It is a pet peeve of mine when someone interrupts a heated discussion and suggests talking about something else, usually the weather or someone’s holiday to Japan.
Montaigne talks a lot about fierce debate in his wonderful ‘On the Art of Conversation.’ He believed it to be essential to real friendship:
I like strong, intimate, manly fellowships, the kind of friendship which rejoices in sharp vigorous exchanges just as love rejoices in bites and scratches which draw blood. It is not strong enough nor magnanimous enough if it is not argumentative, if all is politeness and art
As a result, he was well acquainted with the characters that make up these vigorous exchanges:
One goes east and the other west; they lose the fundamental point in the confusion of a mass of incidentals. After a tempestuous hour they no longer know what they are looking for. One man is beside the bull’s eye, the other too high, the other too low. One fastens on a word or a comparison; another no longer sees his opponent’s arguments, being too caught up in his own train of thought: he is thinking pursuing his own argument not yours. Another, realizing he is too weak in the loins, is afraid of everything, denies everything and, from the outset, muddles and confuses the argument, or else, at the climax of the debate he falls into a rebellious total silence, affecting, out of morose ignorance, a haughty disdain or an absurdly modest desire to avoid contention. Yet another does not care how much he drops his own guard provided that he can hit you. Another counts every word and believes they are as weight as reasons. This man merely exploits the superior power of his voice and lungs. And then there is the man who sums up against himself; and the other who deafens you with useless introductions and digressions. Another is armed with pure insults and picks a groundless ‘German quarrel’ so as to free himself from the company and conversation of a mind which presses hard on his own. Lastly, there is the man who cannot see reason but holds you under siege within a hedge of dialectical conclusions and logical formulae.
Apart from the oddness of a ‘German quarrel’ – all the Germans I know are painfully polite, especially when apologizing for their perfect English – the descriptions are eerily familiar. No?
It is a disaster that wisdom forbids you to be satisfied with yourself and always sends you away dissatisfied and fearful, whereas stubbornness and foolhardiness fill their hosts with joy and assurance
For I found myself embarassed with so many doubts and errors that it seemed to me that the effort to instruct myself had no effect other than the increasing discovery of my ignorance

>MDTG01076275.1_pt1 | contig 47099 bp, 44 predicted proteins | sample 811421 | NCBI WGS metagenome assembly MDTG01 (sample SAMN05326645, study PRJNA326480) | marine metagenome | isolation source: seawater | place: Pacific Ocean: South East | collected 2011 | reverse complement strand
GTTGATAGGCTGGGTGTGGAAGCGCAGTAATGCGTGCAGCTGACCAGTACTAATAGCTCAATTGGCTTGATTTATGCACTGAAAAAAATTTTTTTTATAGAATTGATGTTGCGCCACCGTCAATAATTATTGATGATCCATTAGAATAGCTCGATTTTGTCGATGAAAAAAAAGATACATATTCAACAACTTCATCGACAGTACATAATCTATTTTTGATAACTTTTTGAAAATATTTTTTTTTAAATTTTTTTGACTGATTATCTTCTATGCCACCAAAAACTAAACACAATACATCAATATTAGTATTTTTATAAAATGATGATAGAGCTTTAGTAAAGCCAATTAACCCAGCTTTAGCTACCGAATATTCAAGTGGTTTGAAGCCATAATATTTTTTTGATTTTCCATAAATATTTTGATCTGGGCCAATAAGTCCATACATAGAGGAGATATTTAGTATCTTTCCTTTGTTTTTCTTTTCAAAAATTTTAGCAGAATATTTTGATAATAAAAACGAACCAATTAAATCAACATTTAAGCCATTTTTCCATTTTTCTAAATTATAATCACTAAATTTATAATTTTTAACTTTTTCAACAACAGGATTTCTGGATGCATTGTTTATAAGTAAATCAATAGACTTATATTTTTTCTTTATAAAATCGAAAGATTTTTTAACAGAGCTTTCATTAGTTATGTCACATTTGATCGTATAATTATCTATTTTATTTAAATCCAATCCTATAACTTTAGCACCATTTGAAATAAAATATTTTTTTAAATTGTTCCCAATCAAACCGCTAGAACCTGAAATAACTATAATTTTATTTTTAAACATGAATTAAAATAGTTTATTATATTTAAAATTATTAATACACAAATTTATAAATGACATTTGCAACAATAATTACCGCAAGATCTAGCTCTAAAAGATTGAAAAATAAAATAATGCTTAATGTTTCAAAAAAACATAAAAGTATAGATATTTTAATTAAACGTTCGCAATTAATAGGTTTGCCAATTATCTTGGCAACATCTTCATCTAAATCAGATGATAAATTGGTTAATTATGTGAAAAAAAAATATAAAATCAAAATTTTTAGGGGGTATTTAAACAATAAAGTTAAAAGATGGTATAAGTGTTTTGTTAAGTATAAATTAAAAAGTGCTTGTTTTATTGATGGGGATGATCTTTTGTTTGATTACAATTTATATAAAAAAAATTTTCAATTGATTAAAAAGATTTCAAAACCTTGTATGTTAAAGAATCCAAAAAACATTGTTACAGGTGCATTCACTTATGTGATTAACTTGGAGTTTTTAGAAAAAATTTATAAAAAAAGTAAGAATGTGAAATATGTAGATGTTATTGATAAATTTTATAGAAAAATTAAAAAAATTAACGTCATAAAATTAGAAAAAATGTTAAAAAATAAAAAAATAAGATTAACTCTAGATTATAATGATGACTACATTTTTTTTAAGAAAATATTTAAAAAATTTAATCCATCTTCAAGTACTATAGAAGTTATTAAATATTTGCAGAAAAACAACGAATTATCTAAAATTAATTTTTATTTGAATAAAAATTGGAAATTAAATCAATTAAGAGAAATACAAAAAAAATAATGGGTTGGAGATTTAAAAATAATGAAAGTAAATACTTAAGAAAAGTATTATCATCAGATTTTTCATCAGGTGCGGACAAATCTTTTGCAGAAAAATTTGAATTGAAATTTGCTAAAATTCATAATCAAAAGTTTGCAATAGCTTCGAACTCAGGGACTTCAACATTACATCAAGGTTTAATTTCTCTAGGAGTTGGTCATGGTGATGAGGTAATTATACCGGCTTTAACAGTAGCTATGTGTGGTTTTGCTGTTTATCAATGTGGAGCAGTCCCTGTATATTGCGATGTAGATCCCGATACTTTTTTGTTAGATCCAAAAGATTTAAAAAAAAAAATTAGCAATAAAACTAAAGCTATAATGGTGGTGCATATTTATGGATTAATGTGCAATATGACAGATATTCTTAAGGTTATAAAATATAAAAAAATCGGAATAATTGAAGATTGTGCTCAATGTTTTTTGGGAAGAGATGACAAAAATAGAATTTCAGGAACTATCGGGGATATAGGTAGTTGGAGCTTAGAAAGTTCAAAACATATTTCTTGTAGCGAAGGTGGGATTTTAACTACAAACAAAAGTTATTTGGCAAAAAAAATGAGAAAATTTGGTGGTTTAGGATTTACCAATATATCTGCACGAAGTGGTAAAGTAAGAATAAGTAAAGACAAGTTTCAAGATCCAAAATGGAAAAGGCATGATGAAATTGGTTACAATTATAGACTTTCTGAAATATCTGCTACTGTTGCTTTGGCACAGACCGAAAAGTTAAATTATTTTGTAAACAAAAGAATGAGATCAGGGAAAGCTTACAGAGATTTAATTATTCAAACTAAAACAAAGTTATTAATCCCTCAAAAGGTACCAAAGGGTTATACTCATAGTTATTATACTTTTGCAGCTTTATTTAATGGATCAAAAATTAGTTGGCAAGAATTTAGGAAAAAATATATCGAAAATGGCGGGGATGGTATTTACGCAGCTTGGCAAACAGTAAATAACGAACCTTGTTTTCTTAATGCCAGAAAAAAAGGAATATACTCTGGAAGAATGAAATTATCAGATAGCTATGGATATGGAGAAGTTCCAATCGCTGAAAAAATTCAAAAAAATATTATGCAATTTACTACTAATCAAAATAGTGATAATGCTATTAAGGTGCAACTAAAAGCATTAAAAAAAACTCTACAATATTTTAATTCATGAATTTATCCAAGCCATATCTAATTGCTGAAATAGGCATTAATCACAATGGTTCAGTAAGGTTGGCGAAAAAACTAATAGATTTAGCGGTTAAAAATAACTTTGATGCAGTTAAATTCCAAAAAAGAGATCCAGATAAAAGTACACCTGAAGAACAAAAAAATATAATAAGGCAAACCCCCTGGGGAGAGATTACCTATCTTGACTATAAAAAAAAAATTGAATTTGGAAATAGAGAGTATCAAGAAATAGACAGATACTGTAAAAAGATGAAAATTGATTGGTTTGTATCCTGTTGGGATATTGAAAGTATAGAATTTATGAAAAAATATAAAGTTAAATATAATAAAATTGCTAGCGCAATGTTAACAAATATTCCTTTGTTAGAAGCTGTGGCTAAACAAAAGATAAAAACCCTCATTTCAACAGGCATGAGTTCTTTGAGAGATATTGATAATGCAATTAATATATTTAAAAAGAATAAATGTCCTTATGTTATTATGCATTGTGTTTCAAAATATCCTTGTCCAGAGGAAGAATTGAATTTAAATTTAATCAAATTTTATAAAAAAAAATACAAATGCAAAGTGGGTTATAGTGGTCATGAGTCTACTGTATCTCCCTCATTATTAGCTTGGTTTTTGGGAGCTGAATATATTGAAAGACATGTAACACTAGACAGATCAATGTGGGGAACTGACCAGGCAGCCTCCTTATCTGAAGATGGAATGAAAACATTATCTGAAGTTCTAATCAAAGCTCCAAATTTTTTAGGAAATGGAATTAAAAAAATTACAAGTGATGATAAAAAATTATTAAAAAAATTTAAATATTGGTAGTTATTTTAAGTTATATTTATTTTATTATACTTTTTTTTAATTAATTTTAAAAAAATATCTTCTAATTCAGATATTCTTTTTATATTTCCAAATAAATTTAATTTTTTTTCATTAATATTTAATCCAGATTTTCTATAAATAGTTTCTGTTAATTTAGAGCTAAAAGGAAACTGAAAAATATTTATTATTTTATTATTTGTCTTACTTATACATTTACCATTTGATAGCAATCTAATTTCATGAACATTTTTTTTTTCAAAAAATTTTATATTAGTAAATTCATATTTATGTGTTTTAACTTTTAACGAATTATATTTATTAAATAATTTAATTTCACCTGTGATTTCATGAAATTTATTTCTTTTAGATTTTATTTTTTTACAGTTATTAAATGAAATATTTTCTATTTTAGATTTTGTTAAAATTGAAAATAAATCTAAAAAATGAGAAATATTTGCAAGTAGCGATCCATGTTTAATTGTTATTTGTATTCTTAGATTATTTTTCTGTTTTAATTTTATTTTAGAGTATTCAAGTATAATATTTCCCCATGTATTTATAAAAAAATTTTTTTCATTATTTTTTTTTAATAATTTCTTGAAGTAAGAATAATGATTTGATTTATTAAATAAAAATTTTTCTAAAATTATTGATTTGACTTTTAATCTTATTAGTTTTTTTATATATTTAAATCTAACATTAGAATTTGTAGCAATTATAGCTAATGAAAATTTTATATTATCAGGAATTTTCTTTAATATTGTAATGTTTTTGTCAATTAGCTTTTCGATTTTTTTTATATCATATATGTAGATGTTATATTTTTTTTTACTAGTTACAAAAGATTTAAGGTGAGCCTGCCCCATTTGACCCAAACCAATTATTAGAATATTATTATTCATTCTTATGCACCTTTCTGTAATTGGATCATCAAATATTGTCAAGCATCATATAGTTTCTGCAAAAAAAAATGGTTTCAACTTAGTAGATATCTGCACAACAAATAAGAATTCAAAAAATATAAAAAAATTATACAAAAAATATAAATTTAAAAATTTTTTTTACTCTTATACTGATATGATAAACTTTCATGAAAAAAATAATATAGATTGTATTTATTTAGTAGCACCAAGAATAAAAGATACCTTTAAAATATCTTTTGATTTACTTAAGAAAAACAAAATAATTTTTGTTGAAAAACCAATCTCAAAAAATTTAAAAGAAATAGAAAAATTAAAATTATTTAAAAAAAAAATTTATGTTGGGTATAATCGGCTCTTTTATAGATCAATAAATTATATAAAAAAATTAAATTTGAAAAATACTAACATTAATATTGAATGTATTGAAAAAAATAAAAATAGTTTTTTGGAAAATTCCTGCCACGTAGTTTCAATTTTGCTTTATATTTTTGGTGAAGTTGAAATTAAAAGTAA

The whole problem with the world is that fools and fanatics are always so certain of themselves, and wiser people so full of doubts.
Like every other Type A Millennial, I read Meditations in my early 20s and was blown away. I still have my old dog eared copy; its orange Penguin cover peeling away from edges where old post-it notes peep out. I flipped open to a random page this morning and read from an old post it note: “the starting point for life is an acknowledgement and understanding of its nature.” Quite.
I recently started reading Montaigne’s Essays, which deliver wisdom in the same digestible staccato style. A few snippets from his essay On Friendship I found moving:
There seems nothing for which Nature has better prepared us than for fellowship
Our willing freedom produces nothing more properly its ownthan affection and loving-friendship
The love of friends is a general universal warmth, temperate moreover and smooth, a warmth which is constant and at rest, all gentleness and evenness, having nothing sharp nor keen.
Montaigne is quick to differentiate true friendship from the transitory or circumstantial relationships many of us would label friendships
In the friendship which I am talking about, souls are mingled and confounded in so universal a blending that they efface the seam which joins them together so that it cannot be found. If you press me to say why I loved him, I feel that it cannot be expressed except by replying: ‘Because it was him: because it was me.’
A similar notion came up in conversation with a Russian friend, who was shocked at how breezily myself and another American applied the label of friend. See also this discussion about friendship from an interview between Tyler Cowen and Masha Gessen.
Montaigne thought sexual love and friendship did not mix because the former thrived in scarcity while the latter is enjoyed in proportion to our desire. He dismissed marriage as a space where these two loves could come together, in part because he believed most women lacked the temperament for profound friendship (a reminder that brilliance often offers no defense against prejudice). In an almost wistful passage, he describes how wonderful such a relationship would be if it were possible:
if it were possible to fashion such a relationship, willing and free, in which not only the souls had this full enjoyment but in which the bodies too shared in the union – where the whole human being was involved – it is certain that the loving-friendship would be more full and more abundant